Earlier this month, the Food and Drug Administration approved emergency use authorization of the Pfizer vaccine for patients ages 12 to 15.
Now, more than 15 percent of Wisconsin kids between the ages of 12 and 15 have been vaccinated against COVID-19, according to data from the Wisconsin Department of Health Services.
However, that number is smaller in most counties in Northeastern Wisconsin, where between 1 and 7 percent of kids in that age group have gotten vaccinated.
Much fewer kids have gotten the COVID shot than older adults, but kids are also much less likely to experience the severe side effects that COVID can cause.
So should they get vaccinated?
Dr. Jason Chan, a pediatrician with Aspirus Pediatrics Clinic in Wausau, says yes.
“Overall kids have been the smallest affected group to COVID. It’s not zero though,” he said. “COVID is one of the top 10 reasons why kids will die in the United States this year. [Kids] also play a role in spreading it to others.”
Dr. Chan said although the vaccine was developed quickly, it’s still safe.
It went through all of the steps that every other vaccine passes.
“The way that I think about it is, it’s like a home renovation where sometimes things get delayed because the cabinets aren’t ready or the electrician got pulled to a different job,” Dr. Chan said. “In this case, what we did was paid extra for overnight shipping. The safety testing was all the same. Vaccines remain some of the most tested things we put into our bodies, and that includes the COVID shot.”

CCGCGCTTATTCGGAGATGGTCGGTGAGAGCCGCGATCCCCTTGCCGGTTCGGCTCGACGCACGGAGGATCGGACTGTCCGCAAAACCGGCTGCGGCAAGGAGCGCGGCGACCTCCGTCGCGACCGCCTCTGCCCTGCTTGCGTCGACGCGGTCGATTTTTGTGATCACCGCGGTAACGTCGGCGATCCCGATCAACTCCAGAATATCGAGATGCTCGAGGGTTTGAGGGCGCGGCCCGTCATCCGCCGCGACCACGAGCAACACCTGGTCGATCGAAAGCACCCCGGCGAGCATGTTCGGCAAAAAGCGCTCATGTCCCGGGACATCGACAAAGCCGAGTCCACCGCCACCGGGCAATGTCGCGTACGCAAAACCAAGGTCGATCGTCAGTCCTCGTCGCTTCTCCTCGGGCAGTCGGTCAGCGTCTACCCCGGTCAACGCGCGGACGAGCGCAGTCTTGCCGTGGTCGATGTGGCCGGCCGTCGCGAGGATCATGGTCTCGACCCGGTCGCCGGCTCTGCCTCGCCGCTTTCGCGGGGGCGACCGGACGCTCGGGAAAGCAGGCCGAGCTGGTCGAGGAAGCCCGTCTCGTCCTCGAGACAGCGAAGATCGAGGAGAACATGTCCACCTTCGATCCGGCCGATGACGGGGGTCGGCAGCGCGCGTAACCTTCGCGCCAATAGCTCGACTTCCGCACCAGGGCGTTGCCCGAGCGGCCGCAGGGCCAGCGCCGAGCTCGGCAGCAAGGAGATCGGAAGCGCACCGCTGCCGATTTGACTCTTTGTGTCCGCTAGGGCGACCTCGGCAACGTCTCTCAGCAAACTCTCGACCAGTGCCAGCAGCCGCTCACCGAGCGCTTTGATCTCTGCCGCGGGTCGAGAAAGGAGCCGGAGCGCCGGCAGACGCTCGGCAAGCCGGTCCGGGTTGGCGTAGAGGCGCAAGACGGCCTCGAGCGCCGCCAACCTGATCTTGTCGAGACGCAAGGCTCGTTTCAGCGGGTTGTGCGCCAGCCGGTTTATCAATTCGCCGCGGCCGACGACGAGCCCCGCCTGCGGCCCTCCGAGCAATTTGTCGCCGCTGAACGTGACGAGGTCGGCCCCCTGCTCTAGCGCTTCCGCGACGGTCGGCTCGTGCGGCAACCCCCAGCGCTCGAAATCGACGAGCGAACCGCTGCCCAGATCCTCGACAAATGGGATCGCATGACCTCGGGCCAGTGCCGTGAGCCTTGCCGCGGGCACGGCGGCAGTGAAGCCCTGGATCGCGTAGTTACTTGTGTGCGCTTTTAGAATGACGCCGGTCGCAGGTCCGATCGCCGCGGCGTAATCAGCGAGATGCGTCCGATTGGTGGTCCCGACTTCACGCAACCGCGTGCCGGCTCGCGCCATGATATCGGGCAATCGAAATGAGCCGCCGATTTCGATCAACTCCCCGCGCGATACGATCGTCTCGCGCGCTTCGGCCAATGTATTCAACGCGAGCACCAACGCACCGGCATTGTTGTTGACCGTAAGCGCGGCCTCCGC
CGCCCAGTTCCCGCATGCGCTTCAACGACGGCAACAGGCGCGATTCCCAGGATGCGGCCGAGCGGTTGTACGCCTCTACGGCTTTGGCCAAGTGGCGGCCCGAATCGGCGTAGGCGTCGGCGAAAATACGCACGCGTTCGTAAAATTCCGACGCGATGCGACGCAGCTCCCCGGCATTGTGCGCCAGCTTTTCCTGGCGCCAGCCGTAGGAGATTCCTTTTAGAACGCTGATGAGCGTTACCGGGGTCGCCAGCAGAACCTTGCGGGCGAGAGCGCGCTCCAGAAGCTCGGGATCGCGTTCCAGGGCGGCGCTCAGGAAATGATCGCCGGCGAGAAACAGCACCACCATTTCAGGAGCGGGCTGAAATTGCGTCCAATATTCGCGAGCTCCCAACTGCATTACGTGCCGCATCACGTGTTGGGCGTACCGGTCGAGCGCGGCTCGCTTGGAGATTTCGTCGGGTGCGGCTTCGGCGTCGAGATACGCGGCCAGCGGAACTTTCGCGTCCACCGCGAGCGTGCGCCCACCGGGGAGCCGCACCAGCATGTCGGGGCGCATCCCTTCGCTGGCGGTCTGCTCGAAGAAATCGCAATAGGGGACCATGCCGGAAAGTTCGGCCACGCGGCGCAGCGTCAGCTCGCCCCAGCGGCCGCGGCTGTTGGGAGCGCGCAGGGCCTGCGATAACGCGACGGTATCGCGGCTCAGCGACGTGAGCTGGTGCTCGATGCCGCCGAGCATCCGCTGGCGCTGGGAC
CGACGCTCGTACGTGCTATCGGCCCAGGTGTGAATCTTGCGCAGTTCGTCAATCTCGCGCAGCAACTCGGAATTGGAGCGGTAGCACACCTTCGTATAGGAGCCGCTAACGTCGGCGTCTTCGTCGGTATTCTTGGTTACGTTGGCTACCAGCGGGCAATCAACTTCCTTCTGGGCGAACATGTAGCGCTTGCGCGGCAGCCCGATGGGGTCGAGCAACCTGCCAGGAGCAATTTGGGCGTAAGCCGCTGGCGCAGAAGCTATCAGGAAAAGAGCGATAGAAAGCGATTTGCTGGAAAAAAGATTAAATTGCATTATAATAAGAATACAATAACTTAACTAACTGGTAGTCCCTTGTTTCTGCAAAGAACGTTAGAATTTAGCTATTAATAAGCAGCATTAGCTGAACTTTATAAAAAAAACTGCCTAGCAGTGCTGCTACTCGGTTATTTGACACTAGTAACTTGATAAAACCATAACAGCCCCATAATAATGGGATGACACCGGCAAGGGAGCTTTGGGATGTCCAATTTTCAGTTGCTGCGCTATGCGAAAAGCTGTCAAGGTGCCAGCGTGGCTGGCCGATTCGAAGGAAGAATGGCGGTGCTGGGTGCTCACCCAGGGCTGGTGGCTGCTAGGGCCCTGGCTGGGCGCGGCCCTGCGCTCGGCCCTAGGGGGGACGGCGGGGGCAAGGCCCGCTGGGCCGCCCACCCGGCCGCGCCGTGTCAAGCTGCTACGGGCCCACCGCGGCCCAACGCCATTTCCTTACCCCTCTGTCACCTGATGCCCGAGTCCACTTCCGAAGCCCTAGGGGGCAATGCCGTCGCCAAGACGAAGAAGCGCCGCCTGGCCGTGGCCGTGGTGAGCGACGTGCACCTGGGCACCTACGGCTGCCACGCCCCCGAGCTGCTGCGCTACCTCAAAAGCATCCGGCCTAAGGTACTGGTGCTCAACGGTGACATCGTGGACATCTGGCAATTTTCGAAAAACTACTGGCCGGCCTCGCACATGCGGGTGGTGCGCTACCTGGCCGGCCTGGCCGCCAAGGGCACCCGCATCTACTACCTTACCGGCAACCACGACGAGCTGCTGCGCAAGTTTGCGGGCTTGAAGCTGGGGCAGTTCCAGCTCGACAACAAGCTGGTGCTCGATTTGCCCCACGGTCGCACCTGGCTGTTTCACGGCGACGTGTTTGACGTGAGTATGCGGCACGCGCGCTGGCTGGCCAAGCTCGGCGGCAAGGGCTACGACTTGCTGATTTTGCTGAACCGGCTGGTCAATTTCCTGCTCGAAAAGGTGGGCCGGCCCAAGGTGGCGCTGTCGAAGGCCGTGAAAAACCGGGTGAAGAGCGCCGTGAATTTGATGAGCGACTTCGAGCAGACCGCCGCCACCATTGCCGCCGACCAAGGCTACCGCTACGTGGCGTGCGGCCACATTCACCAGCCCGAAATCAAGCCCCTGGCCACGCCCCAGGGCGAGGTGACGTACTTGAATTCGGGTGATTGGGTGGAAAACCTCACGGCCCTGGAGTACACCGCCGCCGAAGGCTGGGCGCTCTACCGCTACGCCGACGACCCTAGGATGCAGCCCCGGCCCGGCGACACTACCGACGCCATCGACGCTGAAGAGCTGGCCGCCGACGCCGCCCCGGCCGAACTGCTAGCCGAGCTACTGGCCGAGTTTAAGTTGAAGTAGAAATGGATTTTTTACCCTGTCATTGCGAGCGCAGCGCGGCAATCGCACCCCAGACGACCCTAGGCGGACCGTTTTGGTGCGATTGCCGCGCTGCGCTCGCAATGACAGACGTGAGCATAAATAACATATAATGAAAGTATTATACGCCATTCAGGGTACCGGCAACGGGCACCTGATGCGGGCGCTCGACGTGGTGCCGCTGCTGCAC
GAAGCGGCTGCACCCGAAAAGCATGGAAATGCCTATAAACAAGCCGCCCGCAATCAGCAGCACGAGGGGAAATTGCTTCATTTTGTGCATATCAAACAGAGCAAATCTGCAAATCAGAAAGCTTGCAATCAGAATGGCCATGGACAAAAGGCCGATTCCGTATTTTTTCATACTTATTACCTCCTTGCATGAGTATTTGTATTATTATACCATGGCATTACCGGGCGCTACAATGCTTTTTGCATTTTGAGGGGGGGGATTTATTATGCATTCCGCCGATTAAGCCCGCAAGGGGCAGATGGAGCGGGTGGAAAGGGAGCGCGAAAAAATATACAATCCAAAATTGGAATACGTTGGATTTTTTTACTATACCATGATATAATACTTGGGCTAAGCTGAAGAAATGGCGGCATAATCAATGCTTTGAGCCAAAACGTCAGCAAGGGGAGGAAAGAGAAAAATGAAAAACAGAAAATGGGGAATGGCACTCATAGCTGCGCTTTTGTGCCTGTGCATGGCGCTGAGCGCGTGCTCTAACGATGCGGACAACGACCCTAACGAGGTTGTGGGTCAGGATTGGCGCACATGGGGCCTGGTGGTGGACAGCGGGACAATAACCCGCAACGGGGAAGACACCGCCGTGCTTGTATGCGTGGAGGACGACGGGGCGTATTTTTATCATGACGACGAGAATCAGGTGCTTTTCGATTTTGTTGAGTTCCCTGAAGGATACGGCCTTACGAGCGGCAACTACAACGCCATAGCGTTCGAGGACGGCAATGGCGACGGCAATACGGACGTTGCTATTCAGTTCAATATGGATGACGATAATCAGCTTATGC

He said some parents are worried about potential long-term side effects of the vaccine, which is understandable because no parent wants to put their child in harm’s way.
But Dr. Chan said, in this case, the risk of contracting COVID is much greater than the risk of the vaccine.
“What I tell parents is, in the history of vaccines, there’s never been any actual evidence linking a vaccine to a long-term detrimental side effect,” he said. “We keep very close eye on side effects and it’s not something we see.”
Dr. Chan also addressed rumors about the COVID-19 vaccines.
He said the vaccine does not cause infertility.
“Virus proteins are very different than human proteins,” he said. “Biologically there’s just no way that it could happen.”
He also said none of the vaccines can alter human DNA.
“That’s kind of like I get bit by a spider and now I’m spiderman,” he said. “In the mRNA vaccines, what happens is mRNA enters the cells and the immune system produces the antibodies to that mRNA, which is what causes immunity to things. It doesn’t actually change your DNA. The other thing is you ingest tons and tons of DNA every day in your food. We don’t turn into chickens or lettuce. That’s just not how it works.”
Wausau’s Aspirus Pediatrics Clinic is now offering the Pfizer vaccine for teens and adolescents over the age of 12. You can schedule an appointment on their website.
It’s also available at most pharmacies.